Host Identification and Location Decoupling a Comparison of Approaches - IWT 2011
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The increasing proliferation of mobile devices with Internet access contributed to clarify some important limitations of TCP/IP stack regarding mobility, multihoming, traceability and security. In its ...

The increasing proliferation of mobile devices with Internet access contributed to clarify some important limitations of TCP/IP stack regarding mobility, multihoming, traceability and security. In its original design, Internet IP addresses were overloaded to simultaneously support host identification (ID) and location (Loc). As a consequence, application functionality can be affected when IP addresses are changed to update mobile nodes location. This dual functionality causes many problems in the current Internet, especially in supporting mobility. To deal with this limitations several solutions based on the idea of ID/Loc splitting have been proposed. In this position paper we present and compare some of them, summarizing their main features and limitations. We also identify opportunities and challenges for future research in the area as well as expected impacts/relations with other Future Internet aspects.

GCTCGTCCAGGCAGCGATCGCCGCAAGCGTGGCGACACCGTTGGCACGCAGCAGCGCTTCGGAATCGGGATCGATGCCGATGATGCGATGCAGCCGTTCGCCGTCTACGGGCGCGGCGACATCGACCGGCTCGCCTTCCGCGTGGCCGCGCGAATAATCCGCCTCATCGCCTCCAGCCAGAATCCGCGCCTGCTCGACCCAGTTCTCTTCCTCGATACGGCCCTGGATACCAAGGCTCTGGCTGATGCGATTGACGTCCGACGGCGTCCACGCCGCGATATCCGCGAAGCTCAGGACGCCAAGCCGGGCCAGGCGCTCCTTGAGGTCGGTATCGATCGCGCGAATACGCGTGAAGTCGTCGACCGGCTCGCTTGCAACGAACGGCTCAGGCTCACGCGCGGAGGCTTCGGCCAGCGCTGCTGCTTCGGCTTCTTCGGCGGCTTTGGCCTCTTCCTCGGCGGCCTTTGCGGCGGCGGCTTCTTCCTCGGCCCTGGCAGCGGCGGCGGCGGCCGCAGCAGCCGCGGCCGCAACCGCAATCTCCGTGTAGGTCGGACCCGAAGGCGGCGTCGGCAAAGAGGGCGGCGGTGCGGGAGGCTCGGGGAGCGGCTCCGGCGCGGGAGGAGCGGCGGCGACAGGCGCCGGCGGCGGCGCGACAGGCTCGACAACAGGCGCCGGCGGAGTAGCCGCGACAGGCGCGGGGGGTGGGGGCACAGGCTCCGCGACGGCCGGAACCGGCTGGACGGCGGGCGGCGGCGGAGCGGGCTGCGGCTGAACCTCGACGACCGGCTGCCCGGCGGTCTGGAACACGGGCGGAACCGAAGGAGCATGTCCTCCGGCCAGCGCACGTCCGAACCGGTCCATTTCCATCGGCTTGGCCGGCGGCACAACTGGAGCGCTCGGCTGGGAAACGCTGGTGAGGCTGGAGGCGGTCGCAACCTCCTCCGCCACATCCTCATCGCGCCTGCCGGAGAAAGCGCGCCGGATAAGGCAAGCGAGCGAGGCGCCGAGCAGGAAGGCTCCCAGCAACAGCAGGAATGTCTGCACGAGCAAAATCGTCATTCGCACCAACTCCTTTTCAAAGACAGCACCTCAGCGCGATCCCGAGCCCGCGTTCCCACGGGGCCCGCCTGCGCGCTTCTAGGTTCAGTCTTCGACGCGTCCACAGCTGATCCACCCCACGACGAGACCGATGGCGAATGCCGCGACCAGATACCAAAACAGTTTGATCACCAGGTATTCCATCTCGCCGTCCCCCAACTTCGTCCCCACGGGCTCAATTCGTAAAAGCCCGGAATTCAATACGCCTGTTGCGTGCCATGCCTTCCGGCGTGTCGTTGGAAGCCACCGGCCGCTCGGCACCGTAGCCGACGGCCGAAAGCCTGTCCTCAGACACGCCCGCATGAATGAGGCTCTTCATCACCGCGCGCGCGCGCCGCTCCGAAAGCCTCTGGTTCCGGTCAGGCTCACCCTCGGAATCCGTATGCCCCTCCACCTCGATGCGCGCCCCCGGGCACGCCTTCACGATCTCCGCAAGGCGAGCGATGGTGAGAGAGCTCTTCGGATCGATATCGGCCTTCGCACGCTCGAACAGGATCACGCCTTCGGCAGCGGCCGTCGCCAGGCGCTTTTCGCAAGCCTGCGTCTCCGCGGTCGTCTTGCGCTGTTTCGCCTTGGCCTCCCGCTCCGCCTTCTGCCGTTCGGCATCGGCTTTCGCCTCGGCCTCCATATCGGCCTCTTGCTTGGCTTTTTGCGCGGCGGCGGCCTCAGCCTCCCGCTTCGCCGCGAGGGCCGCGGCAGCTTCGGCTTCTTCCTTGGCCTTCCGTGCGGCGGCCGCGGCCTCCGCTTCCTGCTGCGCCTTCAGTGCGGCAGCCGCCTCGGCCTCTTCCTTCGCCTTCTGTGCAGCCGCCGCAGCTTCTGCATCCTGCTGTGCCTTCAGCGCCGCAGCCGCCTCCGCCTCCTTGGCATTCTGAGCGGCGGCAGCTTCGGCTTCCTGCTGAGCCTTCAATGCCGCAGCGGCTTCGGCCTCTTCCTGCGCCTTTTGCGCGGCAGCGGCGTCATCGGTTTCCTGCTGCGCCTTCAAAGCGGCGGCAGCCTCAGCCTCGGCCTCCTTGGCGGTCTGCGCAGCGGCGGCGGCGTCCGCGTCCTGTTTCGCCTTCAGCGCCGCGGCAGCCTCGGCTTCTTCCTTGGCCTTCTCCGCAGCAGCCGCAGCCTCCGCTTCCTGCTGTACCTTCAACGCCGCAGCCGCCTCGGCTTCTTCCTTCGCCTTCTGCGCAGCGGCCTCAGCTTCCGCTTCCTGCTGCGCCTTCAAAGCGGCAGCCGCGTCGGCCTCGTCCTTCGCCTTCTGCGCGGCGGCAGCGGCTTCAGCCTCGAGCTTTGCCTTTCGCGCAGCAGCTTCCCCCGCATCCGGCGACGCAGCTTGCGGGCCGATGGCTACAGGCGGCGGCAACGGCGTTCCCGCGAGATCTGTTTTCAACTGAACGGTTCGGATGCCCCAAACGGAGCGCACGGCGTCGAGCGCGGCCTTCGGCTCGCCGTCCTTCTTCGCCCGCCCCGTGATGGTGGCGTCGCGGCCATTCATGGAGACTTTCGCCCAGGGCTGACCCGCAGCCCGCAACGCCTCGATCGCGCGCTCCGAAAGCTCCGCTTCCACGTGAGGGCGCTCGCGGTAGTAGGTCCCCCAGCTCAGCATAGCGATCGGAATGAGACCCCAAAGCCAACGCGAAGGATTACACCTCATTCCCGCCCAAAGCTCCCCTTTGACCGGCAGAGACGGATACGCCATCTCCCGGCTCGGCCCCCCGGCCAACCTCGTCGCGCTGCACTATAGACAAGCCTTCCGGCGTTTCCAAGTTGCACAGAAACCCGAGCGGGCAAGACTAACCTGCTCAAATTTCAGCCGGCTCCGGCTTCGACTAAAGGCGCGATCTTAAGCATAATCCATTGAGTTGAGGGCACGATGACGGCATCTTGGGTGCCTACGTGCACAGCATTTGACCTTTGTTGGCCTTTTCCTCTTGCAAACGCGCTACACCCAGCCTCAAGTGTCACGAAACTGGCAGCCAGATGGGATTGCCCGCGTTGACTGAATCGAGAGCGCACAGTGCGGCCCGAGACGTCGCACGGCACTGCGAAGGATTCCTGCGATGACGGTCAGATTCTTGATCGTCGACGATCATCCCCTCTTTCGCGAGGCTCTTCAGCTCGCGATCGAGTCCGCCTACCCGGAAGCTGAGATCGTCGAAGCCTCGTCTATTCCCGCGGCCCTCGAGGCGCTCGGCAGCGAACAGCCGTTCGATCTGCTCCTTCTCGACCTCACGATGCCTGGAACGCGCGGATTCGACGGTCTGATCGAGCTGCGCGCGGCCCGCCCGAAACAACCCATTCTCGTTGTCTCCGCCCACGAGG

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Host Identification and Location Decoupling a Comparison of Approaches - IWT 2011 Presentation Transcript

  • 1. Host Identification and Location Decoupling: A Comparison of Approaches Bruno Magalhães Martins Antônio Marcos Alberti © Antônio M. Alberti 2011
  • 2. Outline1. Motivation2. Approaches for Host ID/Loc Splitting3. Comparison4. Conclusion © Antônio M. Alberti 2011
  • 3. Motivation Current IP address → identification + location (overload). This limitates → mobility, multihoming, scalability, etc. Future networks need to separate identifiers (ID) from locators (Loc) → the so called ID/Loc splitting. Why ID/Loc splitting? → To move hosts without “loss of identity”. © Antônio M. Alberti 2011